Hank Willis Thomas’s bronze sculpture, “If the Leader Only Knew,” greets guests to the San José Museum of Art’s exhibition Barring Freedom. The sculpture is predicated on a photograph of prisoners at a Nazi focus camp, displaying arms gripping a barbed wire fence.

The Institute of the Arts and Sciences at University of California, Santa Cruz and the John Jay College of Criminal Justice in New York collaborated with the museum to placed on an artwork exhibition and on-line occasion collection about artwork, jail, and justice. The exhibit will proceed at the museum by March 2021, after which journey to John Jay College.

Levester Williams, “Tar Ball”

Other items in the present embrace Sadie Barnette’s “FBI Drawings: No Violence,” the place, with care, and drawings of tiny roses, she has reworked pages in the FBI surveillance file of her father, the founder of the Black Panther Party chapter in Compton, California. For his “Tar Ball,” Levester Williams wadded up soiled sheets from a Virginia penitentiary and dipped them in tar. “Flies and things are stuck in it, so it’s this very visceral piece,” stated curator Lauren Schell Dickens on a FaceTime tour of the exhibition. “It’s reminiscent of the iron balls historically used on chain gangs, so it links past manifestations of terror to our current systems.”

The black-and-white photographs of the Louisiana State Prison from Chandra McCormick and Keith Calhoun’s collection, Slavery: The Prison Industrial Complex, additionally underscore the hyperlink between the programs of slavery and incarceration. The collection, which the New Orleans-born artists have engaged on since 1980, reveals inmates of the jail, constructed on former cotton and sugarcane plantations, working the fields. 

Chandra McCormick and Keith Calhoun, from Slavery: The Prison Industrial Complex

The concept to have artists tackle advanced points round the justice system took place after the unarmed 18-year-old Michael Brown, a Black man, was shot and killed by a white police officer in Ferguson, Missouri. After the taking pictures, a US Department of Justice examine discovered racial bias in each division of the Ferguson Police Department, comparable to in use of power and visitors stops, in addition to racist emails being exchanged by officers on work hours.

“It was a big thing, except it wasn’t,” Rachel Nelson, interim director of UC Santa Cruz Institute of the Arts and Sciences, stated about the examine. “Gallup polls were done and something like 56% of white people thought there was no racism in the criminal justice system.”

The driving power behind the present is utilizing artwork to have interaction individuals in several methods, to allow them to see the dynamics of racism. Nelson thinks UC Santa Cruz, with its sturdy historical past of analysis on this space and school members, comparable to feminist research professor Gina Dent and anti-prison activist Angela Davis, is a pure match to host conversations about freedom and justice. Upcoming free occasions embrace Abolition Then and Now with artist Isaac Julien i Robin D.G. Kelly, a professor of African American Studies at University of California, Los Angeles, in addition to Prisons and Poetics with poet Reginald Dwayne Betts, who has written a e book about going from being incarcerated as an adolescent to graduating from Yale Law School.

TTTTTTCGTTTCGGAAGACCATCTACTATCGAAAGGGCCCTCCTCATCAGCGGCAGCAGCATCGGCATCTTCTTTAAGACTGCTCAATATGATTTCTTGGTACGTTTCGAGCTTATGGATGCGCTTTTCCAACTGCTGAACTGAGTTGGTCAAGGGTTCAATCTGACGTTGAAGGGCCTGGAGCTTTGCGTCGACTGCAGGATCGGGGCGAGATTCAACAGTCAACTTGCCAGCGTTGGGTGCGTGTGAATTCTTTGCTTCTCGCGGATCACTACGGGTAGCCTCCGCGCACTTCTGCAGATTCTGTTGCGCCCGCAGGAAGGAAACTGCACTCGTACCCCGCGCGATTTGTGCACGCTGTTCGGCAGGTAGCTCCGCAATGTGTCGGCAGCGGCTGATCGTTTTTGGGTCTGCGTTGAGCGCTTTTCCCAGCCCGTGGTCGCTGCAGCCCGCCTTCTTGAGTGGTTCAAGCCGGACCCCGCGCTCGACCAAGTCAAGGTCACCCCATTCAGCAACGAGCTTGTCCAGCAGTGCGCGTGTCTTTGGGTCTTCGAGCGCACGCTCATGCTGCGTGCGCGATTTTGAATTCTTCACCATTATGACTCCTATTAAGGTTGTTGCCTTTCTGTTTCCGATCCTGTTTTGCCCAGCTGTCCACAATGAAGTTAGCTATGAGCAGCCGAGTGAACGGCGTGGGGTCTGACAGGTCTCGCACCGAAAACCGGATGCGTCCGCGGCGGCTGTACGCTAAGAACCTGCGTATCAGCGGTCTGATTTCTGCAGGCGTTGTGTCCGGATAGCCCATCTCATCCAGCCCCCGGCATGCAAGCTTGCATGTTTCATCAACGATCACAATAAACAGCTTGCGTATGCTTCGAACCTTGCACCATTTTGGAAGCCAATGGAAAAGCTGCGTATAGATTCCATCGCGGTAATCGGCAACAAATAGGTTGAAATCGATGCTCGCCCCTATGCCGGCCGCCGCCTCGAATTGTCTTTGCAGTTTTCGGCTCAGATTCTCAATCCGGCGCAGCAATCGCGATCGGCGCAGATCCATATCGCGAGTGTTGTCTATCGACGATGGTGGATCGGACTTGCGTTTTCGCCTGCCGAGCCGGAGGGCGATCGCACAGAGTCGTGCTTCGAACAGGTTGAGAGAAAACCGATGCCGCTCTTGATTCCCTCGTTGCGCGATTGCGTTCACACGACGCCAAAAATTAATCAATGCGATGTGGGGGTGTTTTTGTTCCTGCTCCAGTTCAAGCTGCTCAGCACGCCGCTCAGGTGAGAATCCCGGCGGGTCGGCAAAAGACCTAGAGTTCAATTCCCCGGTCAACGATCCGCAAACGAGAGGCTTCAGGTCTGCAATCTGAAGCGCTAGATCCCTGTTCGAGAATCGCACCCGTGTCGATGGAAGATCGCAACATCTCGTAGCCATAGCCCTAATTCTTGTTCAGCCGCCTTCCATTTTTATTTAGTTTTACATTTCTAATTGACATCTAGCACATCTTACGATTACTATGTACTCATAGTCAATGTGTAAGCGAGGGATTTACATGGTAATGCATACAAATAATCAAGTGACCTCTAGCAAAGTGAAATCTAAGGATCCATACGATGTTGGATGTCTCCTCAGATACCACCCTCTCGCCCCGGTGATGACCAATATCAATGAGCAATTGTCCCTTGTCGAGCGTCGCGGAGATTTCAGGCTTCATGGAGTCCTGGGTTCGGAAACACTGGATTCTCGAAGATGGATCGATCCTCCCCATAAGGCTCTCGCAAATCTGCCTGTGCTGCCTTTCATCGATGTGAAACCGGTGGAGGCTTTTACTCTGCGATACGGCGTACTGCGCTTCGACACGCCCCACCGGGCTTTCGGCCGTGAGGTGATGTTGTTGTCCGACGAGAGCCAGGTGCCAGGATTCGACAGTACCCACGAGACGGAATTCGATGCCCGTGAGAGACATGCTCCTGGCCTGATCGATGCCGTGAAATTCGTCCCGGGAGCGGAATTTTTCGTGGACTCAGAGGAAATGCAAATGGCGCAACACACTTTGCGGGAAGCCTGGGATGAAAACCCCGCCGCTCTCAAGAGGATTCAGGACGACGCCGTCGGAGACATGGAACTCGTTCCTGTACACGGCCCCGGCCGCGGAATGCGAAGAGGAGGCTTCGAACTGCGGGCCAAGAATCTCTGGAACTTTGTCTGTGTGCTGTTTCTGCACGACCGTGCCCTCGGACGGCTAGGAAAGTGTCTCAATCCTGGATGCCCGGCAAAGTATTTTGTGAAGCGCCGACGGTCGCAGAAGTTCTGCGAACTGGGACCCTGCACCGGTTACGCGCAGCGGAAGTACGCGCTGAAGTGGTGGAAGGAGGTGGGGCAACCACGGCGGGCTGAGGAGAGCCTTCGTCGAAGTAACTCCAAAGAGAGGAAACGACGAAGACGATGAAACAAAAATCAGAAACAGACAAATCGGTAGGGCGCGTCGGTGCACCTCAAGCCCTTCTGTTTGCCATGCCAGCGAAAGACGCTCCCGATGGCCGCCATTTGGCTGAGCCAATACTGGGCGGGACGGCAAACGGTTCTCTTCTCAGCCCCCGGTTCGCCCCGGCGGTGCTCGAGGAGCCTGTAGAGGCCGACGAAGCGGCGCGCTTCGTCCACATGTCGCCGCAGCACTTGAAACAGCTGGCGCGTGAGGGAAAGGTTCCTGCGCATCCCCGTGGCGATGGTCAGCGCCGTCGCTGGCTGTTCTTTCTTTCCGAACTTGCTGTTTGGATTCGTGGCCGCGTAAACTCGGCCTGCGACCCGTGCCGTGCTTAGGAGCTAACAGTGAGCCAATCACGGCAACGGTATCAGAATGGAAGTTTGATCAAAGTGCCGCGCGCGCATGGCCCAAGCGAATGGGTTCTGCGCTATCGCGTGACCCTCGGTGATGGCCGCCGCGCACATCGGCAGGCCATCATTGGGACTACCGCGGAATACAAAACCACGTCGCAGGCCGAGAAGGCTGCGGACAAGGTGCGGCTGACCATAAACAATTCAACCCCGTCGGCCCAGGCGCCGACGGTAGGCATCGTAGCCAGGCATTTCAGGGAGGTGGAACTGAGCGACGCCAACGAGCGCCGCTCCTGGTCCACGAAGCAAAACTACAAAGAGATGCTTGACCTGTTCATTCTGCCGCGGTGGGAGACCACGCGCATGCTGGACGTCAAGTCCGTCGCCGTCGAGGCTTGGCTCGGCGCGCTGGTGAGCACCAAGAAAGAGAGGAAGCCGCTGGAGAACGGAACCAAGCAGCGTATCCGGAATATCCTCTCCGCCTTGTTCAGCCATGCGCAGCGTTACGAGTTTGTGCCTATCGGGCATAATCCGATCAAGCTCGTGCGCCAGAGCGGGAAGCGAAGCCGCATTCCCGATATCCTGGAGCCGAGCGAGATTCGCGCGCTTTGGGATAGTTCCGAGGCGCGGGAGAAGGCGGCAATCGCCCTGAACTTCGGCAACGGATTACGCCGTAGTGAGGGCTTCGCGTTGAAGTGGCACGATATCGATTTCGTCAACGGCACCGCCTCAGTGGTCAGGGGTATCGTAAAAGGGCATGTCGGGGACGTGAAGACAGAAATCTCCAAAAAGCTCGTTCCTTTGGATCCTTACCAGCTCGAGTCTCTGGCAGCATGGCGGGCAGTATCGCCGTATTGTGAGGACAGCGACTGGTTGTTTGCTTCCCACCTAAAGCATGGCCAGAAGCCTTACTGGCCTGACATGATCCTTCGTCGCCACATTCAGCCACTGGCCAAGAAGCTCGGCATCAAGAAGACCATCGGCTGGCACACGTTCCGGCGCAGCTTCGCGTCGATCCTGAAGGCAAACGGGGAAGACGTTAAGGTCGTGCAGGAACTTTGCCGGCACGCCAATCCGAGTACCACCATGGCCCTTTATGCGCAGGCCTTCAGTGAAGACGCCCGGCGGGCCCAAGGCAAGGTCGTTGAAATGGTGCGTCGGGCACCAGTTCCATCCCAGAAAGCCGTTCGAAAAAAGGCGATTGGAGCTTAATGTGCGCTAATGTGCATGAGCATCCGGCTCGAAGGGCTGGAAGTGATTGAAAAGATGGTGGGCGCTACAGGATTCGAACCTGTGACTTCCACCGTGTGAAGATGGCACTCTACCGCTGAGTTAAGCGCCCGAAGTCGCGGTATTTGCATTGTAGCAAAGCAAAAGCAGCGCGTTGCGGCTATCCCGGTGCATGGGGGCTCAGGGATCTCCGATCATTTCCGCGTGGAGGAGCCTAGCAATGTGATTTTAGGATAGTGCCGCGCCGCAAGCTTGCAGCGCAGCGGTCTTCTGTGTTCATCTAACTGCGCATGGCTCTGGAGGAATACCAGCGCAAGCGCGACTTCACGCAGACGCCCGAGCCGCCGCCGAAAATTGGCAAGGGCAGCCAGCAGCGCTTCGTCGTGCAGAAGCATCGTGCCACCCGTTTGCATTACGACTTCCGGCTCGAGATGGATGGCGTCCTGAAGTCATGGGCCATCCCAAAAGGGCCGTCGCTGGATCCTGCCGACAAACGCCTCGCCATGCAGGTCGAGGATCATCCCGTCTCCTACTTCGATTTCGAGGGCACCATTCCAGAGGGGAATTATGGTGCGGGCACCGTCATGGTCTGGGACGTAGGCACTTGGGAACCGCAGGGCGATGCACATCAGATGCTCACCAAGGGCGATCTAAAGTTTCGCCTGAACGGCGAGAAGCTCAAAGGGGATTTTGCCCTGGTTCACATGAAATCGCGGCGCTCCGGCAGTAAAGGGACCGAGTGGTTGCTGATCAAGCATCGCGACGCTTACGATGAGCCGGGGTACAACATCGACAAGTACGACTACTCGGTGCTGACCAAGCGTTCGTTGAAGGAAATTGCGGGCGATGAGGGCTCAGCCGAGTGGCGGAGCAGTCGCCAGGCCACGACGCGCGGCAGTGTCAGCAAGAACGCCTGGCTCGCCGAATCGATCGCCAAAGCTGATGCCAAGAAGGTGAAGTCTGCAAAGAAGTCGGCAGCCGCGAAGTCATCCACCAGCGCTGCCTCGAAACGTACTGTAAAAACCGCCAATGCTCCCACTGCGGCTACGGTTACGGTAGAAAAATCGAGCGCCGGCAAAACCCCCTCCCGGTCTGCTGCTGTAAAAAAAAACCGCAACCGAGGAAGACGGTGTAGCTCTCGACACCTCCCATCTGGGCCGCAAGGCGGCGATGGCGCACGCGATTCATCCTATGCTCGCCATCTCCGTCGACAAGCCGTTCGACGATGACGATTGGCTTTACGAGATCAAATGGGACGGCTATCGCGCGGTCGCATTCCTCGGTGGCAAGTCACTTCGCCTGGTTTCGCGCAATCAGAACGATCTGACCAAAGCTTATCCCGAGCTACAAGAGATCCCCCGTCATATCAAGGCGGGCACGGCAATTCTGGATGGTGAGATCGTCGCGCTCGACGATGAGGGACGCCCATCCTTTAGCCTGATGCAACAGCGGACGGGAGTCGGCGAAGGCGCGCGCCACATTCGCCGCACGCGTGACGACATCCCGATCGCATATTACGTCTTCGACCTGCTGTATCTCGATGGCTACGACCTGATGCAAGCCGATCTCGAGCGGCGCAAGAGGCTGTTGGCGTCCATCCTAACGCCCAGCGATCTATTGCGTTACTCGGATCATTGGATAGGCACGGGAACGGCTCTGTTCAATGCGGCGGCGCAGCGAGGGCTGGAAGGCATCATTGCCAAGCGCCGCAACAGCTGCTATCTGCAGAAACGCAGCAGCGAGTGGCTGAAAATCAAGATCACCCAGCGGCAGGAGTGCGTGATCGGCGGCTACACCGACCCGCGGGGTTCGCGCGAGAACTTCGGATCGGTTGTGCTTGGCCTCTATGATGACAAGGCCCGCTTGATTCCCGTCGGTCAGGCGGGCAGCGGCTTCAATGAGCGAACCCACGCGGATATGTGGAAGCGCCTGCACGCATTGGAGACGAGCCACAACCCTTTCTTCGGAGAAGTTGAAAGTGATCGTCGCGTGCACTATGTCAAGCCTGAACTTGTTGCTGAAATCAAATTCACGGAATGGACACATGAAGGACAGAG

“Solitary Garden,” on the UC Santa Cruz campus overlooking Monterey Bay, is the heart of the present, Nelson and Dickens say. Artist jackie sumell made a sculpture of a solitary confinement cell, surrounded by a vegetable and flower backyard, which UC Santa Cruz college students helped plant, taking instructions from Tim Young, who has been in a cell on Death Row at San Quentin State Prison for a pair many years. Young’s letters hold in the exhibit at the San José Museum.  

jackie sumell, “Solitary Garden,” at UC Santa Cruz

“This shows you the ways people can’t be contained even on Death Row,” Dickens stated. “In letters he writes of planting the garden he would want to grow even though he hasn’t been able to touch the ground in years.”

Dickens says items like this try and transcend information to indicate the fact of a scenario. In reference to the present system of mass incarceration, Angela Davis has stated, “Dangerous limits have been placed on the very possibility of imagining alternatives.” The artists in Barring Freedom search to check different potentialities.  

Barring Freedom continues at the San José Museum of Art (110 S Market St, San Jose, Calif.) do ožujka 21, 2021.

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